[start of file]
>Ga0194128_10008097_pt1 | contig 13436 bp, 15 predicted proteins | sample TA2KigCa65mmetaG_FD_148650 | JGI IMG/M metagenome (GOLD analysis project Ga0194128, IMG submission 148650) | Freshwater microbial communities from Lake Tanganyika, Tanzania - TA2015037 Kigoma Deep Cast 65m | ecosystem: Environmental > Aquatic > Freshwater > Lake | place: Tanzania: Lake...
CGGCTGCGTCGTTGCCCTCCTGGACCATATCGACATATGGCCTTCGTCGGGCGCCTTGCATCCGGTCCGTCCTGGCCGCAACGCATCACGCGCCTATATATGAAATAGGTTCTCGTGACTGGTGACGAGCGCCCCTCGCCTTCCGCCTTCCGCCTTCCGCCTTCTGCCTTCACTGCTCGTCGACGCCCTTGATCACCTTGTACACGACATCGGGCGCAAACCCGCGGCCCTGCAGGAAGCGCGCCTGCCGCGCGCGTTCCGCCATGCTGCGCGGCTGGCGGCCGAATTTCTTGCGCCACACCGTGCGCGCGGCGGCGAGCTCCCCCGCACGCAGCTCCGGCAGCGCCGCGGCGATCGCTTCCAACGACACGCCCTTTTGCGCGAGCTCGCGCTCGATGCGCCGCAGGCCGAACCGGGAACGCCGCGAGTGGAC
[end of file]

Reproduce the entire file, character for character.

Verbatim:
>Ga0194128_10008097_pt1 | contig 13436 bp, 15 predicted proteins | sample TA2KigCa65mmetaG_FD_148650 | JGI IMG/M metagenome (GOLD analysis project Ga0194128, IMG submission 148650) | Freshwater microbial communities from Lake Tanganyika, Tanzania - TA2015037 Kigoma Deep Cast 65m | ecosystem: Environmental > Aquatic > Freshwater > Lake | place: Tanzania: Lake...
CGGCTGCGTCGTTGCCCTCCTGGACCATATCGACATATGGCCTTCGTCGGGCGCCTTGCATCCGGTCCGTCCTGGCCGCAACGCATCACGCGCCTATATATGAAATAGGTTCTCGTGACTGGTGACGAGCGCCCCTCGCCTTCCGCCTTCCGCCTTCCGCCTTCTGCCTTCACTGCTCGTCGACGCCCTTGATCACCTTGTACACGACATCGGGCGCAAACCCGCGGCCCTGCAGGAAGCGCGCCTGCCGCGCGCGTTCCGCCATGCTGCGCGGCTGGCGGCCGAATTTCTTGCGCCACACCGTGCGCGCGGCGGCGAGCTCCCCCGCACGCAGCTCCGGCAGCGCCGCGGCGATCGCTTCCAACGACACGCCCTTTTGCGCGAGCTCGCGCTCGATGCGCCGCAGGCCGAACCGGGAACGCCGCGAGTGGAC